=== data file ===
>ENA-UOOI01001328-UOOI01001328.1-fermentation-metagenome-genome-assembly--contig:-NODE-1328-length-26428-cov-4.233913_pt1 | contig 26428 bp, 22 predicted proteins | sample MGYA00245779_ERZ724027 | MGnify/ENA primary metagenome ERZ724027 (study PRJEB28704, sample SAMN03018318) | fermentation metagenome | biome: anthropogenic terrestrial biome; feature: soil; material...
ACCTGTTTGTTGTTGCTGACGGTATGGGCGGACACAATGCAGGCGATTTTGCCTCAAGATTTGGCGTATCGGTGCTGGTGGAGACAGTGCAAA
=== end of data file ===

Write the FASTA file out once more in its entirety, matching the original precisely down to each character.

>ENA-UOOI01001328-UOOI01001328.1-fermentation-metagenome-genome-assembly--contig:-NODE-1328-length-26428-cov-4.233913_pt1 | contig 26428 bp, 22 predicted proteins | sample MGYA00245779_ERZ724027 | MGnify/ENA primary metagenome ERZ724027 (study PRJEB28704, sample SAMN03018318) | fermentation metagenome | biome: anthropogenic terrestrial biome; feature: soil; material...
ACCTGTTTGTTGTTGCTGACGGTATGGGCGGACACAATGCAGGCGATTTTGCCTCAAGATTTGGCGTATCGGTGCTGGTGGAGACAGTGCAAA